HannaH Crowell, Exhibition Designer 

NOVELS 

The Radium Girls by Kate Moore 

This book is about girls who applied radium to wash their faces before it was known how dangerous it was. Great lesson in history.  

—Lyndee Champion Ivey, Executive Assistant 

The Goldfinch by Donna Tartt 

I am reading The Goldfinch by Donna Tartt. So far the book is about a young boy who lost his mother in a tragic accident at the Met. Theo, the young boy, survives and takes a small painting out of the museum when he escapes. The book is about love and loss, and the different people that come into Theo’s life. This is a book I haven’t been able to put down. 

—Martha Snell, Grants Manager 

The Girl with the Louding Voice: A Novel by Abi Daré 

I just started Abi Daré’s The Girl with the Louding Voice, one of my Book of the Month Club picks. (NOTE: BOTM is perfect for self-quarantined book lovers.) It’s about a 14-year-old Nigerian girl who is first sold into marriage, then into servanthood, but remains determined to find her voice — and her future.  

—Caroline Portillo, Director of Marketing 

NONFICTION 

The One Thing by Gary Keller with Jay Papasan 

The One Thing takes the position that multitasking is ineffective and that we should concentrate  on one goal at a time. The core idea is to determine what single achievement is most important in getting you toward your goals. I began reading this about 10 days ago in response to my ever-growing, unmanageable to-do list. As all of our lives go through rapid change, I’m grateful to have the reminder to slow my brain down and focus on the most important things.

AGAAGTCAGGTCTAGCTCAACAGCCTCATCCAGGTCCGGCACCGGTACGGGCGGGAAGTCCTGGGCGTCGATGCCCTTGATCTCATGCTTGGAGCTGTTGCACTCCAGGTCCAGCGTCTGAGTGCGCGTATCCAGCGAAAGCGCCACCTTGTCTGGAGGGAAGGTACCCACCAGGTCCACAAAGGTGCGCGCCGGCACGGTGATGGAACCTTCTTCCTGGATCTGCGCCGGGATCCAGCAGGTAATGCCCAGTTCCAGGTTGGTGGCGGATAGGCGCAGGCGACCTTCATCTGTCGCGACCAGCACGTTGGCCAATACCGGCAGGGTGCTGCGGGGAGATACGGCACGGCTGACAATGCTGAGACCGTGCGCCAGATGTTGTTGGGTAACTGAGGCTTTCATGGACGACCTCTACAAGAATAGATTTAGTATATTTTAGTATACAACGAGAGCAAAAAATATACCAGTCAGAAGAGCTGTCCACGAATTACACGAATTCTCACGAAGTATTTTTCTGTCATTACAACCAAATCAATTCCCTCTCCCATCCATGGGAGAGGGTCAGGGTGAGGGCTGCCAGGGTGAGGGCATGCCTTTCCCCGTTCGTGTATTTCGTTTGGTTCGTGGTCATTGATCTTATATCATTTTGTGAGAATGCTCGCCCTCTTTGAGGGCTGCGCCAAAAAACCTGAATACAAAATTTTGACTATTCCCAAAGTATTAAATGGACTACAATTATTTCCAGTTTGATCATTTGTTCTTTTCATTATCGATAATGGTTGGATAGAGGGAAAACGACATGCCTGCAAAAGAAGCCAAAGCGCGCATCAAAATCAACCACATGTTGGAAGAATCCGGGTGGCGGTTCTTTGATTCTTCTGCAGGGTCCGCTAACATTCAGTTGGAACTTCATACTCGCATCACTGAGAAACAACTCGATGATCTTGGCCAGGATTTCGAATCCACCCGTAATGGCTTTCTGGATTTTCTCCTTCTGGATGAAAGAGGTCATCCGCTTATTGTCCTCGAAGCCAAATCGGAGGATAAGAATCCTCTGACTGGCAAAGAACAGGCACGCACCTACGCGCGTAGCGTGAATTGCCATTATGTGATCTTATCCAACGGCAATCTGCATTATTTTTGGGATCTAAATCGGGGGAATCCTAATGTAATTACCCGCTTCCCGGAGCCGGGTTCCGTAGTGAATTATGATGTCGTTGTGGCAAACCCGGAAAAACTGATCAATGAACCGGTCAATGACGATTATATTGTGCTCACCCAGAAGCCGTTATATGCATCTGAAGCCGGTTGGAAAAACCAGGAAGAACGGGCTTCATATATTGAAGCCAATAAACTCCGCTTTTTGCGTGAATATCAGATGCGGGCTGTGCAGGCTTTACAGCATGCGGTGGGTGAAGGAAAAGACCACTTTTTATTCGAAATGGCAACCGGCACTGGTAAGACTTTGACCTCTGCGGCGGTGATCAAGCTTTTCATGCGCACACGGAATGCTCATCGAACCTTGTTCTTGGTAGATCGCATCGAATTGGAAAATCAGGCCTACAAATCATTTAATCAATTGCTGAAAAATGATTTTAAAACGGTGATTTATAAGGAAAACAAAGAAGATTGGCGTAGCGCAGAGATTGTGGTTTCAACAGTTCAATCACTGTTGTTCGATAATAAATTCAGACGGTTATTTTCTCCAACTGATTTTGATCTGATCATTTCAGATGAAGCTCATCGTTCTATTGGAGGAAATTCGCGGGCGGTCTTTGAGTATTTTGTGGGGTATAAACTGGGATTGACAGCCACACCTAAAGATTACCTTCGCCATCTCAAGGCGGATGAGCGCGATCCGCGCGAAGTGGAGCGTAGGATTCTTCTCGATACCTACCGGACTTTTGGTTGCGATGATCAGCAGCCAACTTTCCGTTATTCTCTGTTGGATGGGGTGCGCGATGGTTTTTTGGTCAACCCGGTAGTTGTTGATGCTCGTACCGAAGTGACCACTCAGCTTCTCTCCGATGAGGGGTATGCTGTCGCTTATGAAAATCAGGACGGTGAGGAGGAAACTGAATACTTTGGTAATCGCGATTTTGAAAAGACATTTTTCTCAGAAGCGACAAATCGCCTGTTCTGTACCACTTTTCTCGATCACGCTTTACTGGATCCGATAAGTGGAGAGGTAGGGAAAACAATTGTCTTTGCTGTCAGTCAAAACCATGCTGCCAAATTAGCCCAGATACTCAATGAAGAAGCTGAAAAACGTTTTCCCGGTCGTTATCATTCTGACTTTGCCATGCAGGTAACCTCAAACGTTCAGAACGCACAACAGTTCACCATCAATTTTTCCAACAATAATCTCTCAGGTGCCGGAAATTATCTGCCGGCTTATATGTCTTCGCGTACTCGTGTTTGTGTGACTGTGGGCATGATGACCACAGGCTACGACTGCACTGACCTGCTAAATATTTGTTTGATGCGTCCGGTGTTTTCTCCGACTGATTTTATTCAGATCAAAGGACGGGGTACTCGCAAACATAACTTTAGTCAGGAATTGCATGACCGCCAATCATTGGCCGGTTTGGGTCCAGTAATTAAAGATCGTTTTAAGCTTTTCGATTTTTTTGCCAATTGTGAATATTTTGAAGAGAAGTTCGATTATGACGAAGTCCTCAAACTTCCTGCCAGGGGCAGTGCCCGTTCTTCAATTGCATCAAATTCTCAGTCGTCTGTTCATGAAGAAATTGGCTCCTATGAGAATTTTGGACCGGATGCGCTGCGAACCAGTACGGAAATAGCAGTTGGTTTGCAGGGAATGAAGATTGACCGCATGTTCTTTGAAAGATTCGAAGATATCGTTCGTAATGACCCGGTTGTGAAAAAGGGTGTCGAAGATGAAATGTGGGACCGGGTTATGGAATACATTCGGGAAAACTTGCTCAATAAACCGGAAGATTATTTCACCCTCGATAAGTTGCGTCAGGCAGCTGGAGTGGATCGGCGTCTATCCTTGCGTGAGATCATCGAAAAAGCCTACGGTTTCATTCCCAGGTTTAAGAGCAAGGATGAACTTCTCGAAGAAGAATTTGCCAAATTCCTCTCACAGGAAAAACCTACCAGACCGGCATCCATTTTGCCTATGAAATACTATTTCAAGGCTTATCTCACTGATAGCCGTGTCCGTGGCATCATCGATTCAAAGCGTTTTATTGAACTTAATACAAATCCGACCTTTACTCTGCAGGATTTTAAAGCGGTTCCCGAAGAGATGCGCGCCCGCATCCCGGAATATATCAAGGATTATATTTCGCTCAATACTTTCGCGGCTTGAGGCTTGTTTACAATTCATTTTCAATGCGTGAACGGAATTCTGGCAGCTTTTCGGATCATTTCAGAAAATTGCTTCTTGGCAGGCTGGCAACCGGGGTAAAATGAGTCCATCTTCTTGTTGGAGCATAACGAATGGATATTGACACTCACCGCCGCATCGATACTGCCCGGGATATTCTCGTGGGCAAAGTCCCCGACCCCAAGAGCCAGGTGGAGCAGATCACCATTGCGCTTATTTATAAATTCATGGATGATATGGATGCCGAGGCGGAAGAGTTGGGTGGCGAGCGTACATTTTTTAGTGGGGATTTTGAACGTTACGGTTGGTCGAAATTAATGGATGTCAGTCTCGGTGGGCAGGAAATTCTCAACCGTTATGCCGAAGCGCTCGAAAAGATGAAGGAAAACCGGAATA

—Katherine Steiner, Chief Registrar 

I Am Malala by Malala Yousafzai 

I started reading I Am Malala last week. It was a gift from my boss, who knows how much I love nonfiction stories, especially about women. Here’s a little summary: “When the Taliban took control of the Swat Valley in Pakistan, one girl spoke out. Malala Yousafzai refused to be silenced and fought for her right to an education. She was shot in the head while riding the bus home from school. 

—Kurma Murrain, Community Programs Coordinator 

Becoming by Michele Obama 

This is the April discussion book for my book club. I have been a member of The No Name Book Club for over 20 years. While wine is an important part of our meetings, this is a serious group of readers. If one is present, it’s understood that you read the book! I consequently make it to about half of the meetings per year.  

—Amy Grigg, Manager and Buyer for Retail Operations 

The Complete Book of Garlic by Ted Jordan Meredith 

I am currently re-reading The Complete Book of Garlic by Ted Jordan Meredith because: 

  • Garlic is one of the most fascinating crops. What else do you plant in November? 
  • The photographs alone are worth taking the time to crack this book open. 
  •  It is calming to be gardening and reading about gardening during these stressful times. 

—Eric Speer, Associate Registrar 

FOR THE KIDS 

Poe Won’t Go by Kelly DiPucchio 

Poe is a friendly elephant, but when he decides to just stop moving in the middle of the town, everyone is in an uproar about how to get him moving along. After lots of silly attempts by well-meaning grown-ups, one kind girl takes the time to talk with Poe and discovers the very reason he won’t goA story of kindness and friendship, and favorite of my 4-year-old. 

—Michele Huggins, Media Relations and Communications Project Manager 

Little Blue Truck Leads the Way by Alice Schertle 

A recommendation from my 21-month-old son, Jacob. It’s a tale about a truck who heads to the big city and encounters lots of traffic and me-first personalities. Chaos ensues, and our protagonist has to use his country sensibilities to effect change. Jacob’s passion for “beep beep” is indefatigable. Mine? Well … 

—Caroline Portillo, Director of Marketing